The arena is at what, 1600 m? That's really not that high. I've done plenty of hiking trips at fairly high altitudes, including a number of hikes in Peru and Bolivia at 4000-5000 m, and in my opinion I don't start to feel short of breath more quickly than normal until around 2000-2500 m. Even then we're talking about very slight differences, the real "hey, why am I getting winded so quickly" stuff starts hitting me more at more like 3000 m. At 1600 m the effect is probably barely noticeable at all for NHLers.

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09-26-2012, 08:10 AM
  #32
Strong Island
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Quote:
Originally Posted by ponder View Post
The arena is at what, 1600 m? That's really not that high. I've done plenty of hiking trips at fairly high altitudes, including a number of hikes in Peru and Bolivia at 4000-5000 m, and in my opinion I don't start to feel short of breath more quickly than normal until around 2000-2500 m. Even then we're talking about very slight differences, the real "hey, why am I getting winded so quickly" stuff starts hitting me more at more like 3000 m. At 1600 m the effect is probably barely noticeable at all for NHLers.
I think it's a much bigger deal than you are making it out to be. I remember seeing some players use oxygen in between periods/shifts when visiting Colorado.

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10-03-2012, 11:11 AM
  #33
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Quote:
Originally Posted by Fourier View Post
It would be interesting to understand the travel dynamic on actual performance.
One thing I noticed was that the better home ice teams were predominantly located in the South/West. Not sure if its relevant.

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10-06-2012, 11:09 PM
  #34
Mathletic
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In case anyone is interested in buying the article

Variations in Home Advantage: Evidence from the National Hockey League

Doyle, Joanne M. / Leard, Benjamin

http://www.degruyter.com/view/j/jqas...xml?format=INT

We study two important aspects of the home advantage for ice hockey. First we study team and season level data to uncover systematic variation in the home advantage across teams and over time. We find no systematic variation in home advantage across teams. Secondly, we use six seasons of game-level data to uncover sources of the home advantage. Our results show that additional rest for the home team has no impact on the win-loss probability. We find evidence that the home team’s rule advantage with regard to stick placement during face-offs helps to explain the home advantage, but that the home team’s rule advantage with regard to last line change opportunity does not. We find that the home advantage varies over the progression of the season, being the highest at the beginning and end of the season, and very small in the middle of the season. We also find that the home advantage is larger at the end of the season when the two teams are high in the standings. Some of these results are consistent with referee bias, but we are unable to show a causal relationship between referee bias and these results.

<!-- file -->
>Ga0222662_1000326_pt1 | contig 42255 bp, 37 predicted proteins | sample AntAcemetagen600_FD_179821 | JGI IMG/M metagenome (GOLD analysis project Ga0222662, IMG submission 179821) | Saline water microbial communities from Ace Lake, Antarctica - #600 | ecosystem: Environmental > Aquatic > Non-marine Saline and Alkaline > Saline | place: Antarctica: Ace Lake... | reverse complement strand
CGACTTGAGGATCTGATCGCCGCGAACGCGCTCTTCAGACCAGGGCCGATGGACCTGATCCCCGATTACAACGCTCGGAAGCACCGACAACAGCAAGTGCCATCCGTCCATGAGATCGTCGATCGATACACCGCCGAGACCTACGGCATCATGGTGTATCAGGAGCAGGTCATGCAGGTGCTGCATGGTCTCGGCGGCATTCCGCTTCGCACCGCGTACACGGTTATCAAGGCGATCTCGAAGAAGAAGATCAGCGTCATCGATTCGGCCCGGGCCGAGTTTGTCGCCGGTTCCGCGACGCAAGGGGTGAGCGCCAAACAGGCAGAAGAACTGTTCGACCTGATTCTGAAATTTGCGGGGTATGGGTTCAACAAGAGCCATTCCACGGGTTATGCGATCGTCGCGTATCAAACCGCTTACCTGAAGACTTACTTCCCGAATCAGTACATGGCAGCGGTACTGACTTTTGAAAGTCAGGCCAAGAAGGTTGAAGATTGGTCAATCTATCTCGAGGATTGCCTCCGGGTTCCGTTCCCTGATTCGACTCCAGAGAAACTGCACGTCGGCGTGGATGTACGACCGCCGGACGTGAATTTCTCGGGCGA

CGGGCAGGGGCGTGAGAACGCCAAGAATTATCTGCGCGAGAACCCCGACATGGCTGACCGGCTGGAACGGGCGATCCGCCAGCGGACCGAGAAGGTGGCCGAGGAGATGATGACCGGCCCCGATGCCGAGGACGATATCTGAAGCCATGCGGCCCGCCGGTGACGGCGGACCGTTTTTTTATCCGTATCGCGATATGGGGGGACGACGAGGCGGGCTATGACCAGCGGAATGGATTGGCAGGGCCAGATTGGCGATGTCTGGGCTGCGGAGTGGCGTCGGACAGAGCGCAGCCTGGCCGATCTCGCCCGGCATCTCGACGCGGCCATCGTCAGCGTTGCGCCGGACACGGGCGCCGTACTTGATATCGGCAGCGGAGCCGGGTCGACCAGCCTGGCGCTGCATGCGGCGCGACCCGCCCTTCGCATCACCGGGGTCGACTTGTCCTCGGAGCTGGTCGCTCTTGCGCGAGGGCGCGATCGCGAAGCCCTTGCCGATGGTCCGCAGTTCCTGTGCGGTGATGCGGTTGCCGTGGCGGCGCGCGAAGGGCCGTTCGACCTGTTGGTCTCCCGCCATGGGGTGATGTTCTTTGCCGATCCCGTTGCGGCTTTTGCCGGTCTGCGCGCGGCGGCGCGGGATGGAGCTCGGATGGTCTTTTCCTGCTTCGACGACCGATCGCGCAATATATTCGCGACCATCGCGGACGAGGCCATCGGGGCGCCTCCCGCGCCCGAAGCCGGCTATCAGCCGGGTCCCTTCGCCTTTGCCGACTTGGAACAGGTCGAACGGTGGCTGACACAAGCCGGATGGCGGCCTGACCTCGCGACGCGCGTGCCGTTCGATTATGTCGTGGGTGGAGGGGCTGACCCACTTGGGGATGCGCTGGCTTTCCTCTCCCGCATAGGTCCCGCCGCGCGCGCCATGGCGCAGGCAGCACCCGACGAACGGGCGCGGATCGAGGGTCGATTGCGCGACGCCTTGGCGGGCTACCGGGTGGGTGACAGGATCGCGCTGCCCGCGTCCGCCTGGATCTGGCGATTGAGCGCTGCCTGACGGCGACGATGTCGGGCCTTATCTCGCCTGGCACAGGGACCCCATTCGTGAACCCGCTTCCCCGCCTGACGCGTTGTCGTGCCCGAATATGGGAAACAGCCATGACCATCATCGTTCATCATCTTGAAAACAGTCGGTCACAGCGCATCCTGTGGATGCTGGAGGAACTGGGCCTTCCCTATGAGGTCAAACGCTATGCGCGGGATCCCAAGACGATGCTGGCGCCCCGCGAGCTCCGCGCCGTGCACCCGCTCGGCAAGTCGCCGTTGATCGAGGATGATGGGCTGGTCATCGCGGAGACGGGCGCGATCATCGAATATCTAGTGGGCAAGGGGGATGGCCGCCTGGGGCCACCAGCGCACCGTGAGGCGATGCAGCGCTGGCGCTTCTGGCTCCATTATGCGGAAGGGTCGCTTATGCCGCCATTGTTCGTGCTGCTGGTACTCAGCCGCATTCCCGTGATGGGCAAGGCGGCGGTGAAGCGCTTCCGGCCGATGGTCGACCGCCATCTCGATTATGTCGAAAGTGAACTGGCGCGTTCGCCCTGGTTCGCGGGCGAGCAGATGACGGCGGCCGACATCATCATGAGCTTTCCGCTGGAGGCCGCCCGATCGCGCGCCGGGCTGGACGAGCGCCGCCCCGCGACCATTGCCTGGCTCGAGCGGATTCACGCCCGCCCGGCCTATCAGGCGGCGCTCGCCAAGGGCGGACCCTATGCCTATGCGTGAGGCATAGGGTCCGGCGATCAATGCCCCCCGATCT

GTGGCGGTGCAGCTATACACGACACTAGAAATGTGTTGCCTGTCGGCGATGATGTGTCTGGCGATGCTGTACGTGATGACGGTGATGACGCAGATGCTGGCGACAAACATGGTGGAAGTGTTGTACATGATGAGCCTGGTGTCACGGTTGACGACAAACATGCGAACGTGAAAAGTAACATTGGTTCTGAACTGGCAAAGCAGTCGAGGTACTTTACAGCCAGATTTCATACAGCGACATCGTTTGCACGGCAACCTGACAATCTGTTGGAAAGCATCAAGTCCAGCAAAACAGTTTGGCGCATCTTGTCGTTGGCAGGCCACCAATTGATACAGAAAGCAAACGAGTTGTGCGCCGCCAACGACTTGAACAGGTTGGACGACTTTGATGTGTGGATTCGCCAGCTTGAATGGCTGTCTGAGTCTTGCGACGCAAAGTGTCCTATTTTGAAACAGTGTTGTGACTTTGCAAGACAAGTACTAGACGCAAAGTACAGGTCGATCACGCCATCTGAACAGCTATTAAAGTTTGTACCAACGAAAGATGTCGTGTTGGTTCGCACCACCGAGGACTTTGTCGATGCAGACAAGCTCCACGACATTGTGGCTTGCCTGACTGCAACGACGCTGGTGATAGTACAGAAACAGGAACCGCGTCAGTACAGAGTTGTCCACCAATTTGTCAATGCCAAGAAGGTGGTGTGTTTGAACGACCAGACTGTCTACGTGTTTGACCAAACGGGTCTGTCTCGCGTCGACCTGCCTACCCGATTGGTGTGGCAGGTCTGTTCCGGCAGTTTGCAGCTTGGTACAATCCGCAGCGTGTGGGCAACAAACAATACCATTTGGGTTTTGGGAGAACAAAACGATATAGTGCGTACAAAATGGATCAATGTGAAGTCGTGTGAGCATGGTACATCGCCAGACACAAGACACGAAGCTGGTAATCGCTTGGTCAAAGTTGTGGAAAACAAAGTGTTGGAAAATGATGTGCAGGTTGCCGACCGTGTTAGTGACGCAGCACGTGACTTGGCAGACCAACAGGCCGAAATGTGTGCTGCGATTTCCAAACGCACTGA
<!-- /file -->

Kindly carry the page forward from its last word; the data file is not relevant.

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10-07-2012, 02:35 AM
  #35
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Quote:
Originally Posted by Mathletic View Post
In case anyone is interested in buying the article

Variations in Home Advantage: Evidence from the National Hockey League

Doyle, Joanne M. / Leard, Benjamin

http://www.degruyter.com/view/j/jqas...xml?format=INT

We study two important aspects of the home advantage for ice hockey. First we study team and season level data to uncover systematic variation in the home advantage across teams and over time. We find no systematic variation in home advantage across teams. Secondly, we use six seasons of game-level data to uncover sources of the home advantage. Our results show that additional rest for the home team has no impact on the win-loss probability. We find evidence that the home team’s rule advantage with regard to stick placement during face-offs helps to explain the home advantage, but that the home team’s rule advantage with regard to last line change opportunity does not. We find that the home advantage varies over the progression of the season, being the highest at the beginning and end of the season, and very small in the middle of the season. We also find that the home advantage is larger at the end of the season when the two teams are high in the standings. Some of these results are consistent with referee bias, but we are unable to show a causal relationship between referee bias and these results.